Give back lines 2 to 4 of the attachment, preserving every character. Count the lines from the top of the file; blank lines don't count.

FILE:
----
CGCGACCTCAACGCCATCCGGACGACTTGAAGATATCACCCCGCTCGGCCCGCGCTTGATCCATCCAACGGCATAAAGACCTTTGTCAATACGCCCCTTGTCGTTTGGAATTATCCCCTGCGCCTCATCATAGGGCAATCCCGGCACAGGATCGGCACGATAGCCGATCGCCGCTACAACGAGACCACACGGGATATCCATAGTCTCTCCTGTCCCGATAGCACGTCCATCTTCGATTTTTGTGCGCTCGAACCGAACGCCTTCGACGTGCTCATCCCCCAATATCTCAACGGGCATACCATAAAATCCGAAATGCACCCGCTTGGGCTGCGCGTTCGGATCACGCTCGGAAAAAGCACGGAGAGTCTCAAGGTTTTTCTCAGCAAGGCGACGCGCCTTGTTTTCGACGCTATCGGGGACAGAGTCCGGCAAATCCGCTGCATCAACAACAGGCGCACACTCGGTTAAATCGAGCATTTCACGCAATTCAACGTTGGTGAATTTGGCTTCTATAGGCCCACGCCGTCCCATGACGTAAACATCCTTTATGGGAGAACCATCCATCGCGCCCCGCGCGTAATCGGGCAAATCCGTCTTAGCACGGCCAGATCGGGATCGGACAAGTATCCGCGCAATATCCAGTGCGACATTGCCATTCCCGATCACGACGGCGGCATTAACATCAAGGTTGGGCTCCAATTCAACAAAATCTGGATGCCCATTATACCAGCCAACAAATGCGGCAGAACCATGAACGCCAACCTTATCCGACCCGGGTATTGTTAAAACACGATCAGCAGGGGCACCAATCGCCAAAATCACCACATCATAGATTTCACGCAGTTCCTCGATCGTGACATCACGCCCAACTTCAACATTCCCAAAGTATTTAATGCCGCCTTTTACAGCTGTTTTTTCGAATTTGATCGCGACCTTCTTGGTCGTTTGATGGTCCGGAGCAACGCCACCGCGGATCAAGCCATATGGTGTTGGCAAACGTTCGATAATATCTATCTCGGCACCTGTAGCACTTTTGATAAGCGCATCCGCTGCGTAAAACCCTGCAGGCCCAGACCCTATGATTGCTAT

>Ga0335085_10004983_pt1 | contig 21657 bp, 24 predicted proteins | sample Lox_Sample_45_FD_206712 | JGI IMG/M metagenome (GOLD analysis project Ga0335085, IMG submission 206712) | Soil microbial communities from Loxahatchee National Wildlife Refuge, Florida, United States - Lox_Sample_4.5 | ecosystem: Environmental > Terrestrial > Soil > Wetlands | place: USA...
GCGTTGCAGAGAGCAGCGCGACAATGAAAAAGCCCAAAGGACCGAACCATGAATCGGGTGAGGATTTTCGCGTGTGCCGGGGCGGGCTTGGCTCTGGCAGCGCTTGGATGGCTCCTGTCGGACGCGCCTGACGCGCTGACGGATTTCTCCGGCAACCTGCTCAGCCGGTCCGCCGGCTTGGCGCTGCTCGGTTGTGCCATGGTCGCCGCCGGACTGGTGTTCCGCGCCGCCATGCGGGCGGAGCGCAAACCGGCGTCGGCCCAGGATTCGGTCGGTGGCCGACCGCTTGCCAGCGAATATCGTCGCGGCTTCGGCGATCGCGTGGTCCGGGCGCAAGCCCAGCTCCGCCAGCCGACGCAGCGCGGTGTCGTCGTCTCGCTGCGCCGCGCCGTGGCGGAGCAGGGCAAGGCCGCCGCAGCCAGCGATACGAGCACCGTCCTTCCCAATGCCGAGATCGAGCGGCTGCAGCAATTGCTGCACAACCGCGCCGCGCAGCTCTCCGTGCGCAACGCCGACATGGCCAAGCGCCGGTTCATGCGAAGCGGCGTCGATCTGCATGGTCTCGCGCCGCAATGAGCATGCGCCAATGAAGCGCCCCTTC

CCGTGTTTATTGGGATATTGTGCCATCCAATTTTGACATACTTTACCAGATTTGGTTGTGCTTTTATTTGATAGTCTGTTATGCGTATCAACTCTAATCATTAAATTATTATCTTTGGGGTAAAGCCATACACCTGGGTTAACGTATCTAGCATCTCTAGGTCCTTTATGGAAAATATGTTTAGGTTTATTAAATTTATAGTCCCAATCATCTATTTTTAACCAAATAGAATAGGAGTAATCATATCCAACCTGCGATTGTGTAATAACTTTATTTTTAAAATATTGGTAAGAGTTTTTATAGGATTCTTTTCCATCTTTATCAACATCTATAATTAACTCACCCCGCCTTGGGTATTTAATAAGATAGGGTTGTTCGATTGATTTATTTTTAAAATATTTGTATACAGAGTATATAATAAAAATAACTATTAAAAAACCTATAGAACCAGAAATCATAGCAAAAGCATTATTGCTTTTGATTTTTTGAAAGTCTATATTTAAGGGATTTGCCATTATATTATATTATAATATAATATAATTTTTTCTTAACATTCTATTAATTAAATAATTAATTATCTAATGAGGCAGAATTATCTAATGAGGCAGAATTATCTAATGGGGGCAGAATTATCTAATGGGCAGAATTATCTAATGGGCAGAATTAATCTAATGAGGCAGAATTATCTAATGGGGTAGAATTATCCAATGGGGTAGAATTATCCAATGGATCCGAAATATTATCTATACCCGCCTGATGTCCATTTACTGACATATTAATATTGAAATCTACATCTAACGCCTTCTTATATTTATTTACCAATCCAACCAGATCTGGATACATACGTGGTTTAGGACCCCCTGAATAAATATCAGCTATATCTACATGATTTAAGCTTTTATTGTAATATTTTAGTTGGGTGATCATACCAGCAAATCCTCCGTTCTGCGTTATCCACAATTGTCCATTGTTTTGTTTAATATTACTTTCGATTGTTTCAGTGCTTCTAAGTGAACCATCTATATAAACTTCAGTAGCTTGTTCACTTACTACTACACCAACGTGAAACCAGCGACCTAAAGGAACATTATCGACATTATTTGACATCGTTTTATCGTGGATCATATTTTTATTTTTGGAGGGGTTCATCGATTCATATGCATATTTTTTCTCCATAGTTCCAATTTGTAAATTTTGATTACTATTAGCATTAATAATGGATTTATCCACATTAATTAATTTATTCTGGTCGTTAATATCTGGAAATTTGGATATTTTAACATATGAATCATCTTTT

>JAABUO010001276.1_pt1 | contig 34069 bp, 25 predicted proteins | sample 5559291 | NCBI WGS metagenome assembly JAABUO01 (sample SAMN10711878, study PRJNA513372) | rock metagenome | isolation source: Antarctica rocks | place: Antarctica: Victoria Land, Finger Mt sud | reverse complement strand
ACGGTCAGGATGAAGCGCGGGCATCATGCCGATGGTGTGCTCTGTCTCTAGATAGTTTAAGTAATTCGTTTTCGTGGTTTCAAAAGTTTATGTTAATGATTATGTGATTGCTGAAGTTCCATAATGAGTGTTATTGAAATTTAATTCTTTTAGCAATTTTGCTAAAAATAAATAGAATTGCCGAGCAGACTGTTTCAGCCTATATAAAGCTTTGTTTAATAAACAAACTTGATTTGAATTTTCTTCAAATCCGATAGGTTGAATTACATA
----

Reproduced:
>Ga0335085_10004983_pt1 | contig 21657 bp, 24 predicted proteins | sample Lox_Sample_45_FD_206712 | JGI IMG/M metagenome (GOLD analysis project Ga0335085, IMG submission 206712) | Soil microbial communities from Loxahatchee National Wildlife Refuge, Florida, United States - Lox_Sample_4.5 | ecosystem: Environmental > Terrestrial > Soil > Wetlands | place: USA...
GCGTTGCAGAGAGCAGCGCGACAATGAAAAAGCCCAAAGGACCGAACCATGAATCGGGTGAGGATTTTCGCGTGTGCCGGGGCGGGCTTGGCTCTGGCAGCGCTTGGATGGCTCCTGTCGGACGCGCCTGACGCGCTGACGGATTTCTCCGGCAACCTGCTCAGCCGGTCCGCCGGCTTGGCGCTGCTCGGTTGTGCCATGGTCGCCGCCGGACTGGTGTTCCGCGCCGCCATGCGGGCGGAGCGCAAACCGGCGTCGGCCCAGGATTCGGTCGGTGGCCGACCGCTTGCCAGCGAATATCGTCGCGGCTTCGGCGATCGCGTGGTCCGGGCGCAAGCCCAGCTCCGCCAGCCGACGCAGCGCGGTGTCGTCGTCTCGCTGCGCCGCGCCGTGGCGGAGCAGGGCAAGGCCGCCGCAGCCAGCGATACGAGCACCGTCCTTCCCAATGCCGAGATCGAGCGGCTGCAGCAATTGCTGCACAACCGCGCCGCGCAGCTCTCCGTGCGCAACGCCGACATGGCCAAGCGCCGGTTCATGCGAAGCGGCGTCGATCTGCATGGTCTCGCGCCGCAATGAGCATGCGCCAATGAAGCGCCCCTTC

CCGTGTTTATTGGGATATTGTGCCATCCAATTTTGACATACTTTACCAGATTTGGTTGTGCTTTTATTTGATAGTCTGTTATGCGTATCAACTCTAATCATTAAATTATTATCTTTGGGGTAAAGCCATACACCTGGGTTAACGTATCTAGCATCTCTAGGTCCTTTATGGAAAATATGTTTAGGTTTATTAAATTTATAGTCCCAATCATCTATTTTTAACCAAATAGAATAGGAGTAATCATATCCAACCTGCGATTGTGTAATAACTTTATTTTTAAAATATTGGTAAGAGTTTTTATAGGATTCTTTTCCATCTTTATCAACATCTATAATTAACTCACCCCGCCTTGGGTATTTAATAAGATAGGGTTGTTCGATTGATTTATTTTTAAAATATTTGTATACAGAGTATATAATAAAAATAACTATTAAAAAACCTATAGAACCAGAAATCATAGCAAAAGCATTATTGCTTTTGATTTTTTGAAAGTCTATATTTAAGGGATTTGCCATTATATTATATTATAATATAATATAATTTTTTCTTAACATTCTATTAATTAAATAATTAATTATCTAATGAGGCAGAATTATCTAATGAGGCAGAATTATCTAATGGGGGCAGAATTATCTAATGGGCAGAATTATCTAATGGGCAGAATTAATCTAATGAGGCAGAATTATCTAATGGGGTAGAATTATCCAATGGGGTAGAATTATCCAATGGATCCGAAATATTATCTATACCCGCCTGATGTCCATTTACTGACATATTAATATTGAAATCTACATCTAACGCCTTCTTATATTTATTTACCAATCCAACCAGATCTGGATACATACGTGGTTTAGGACCCCCTGAATAAATATCAGCTATATCTACATGATTTAAGCTTTTATTGTAATATTTTAGTTGGGTGATCATACCAGCAAATCCTCCGTTCTGCGTTATCCACAATTGTCCATTGTTTTGTTTAATATTACTTTCGATTGTTTCAGTGCTTCTAAGTGAACCATCTATATAAACTTCAGTAGCTTGTTCACTTACTACTACACCAACGTGAAACCAGCGACCTAAAGGAACATTATCGACATTATTTGACATCGTTTTATCGTGGATCATATTTTTATTTTTGGAGGGGTTCATCGATTCATATGCATATTTTTTCTCCATAGTTCCAATTTGTAAATTTTGATTACTATTAGCATTAATAATGGATTTATCCACATTAATTAATTTATTCTGGTCGTTAATATCTGGAAATTTGGATATTTTAACATATGAATCATCTTTT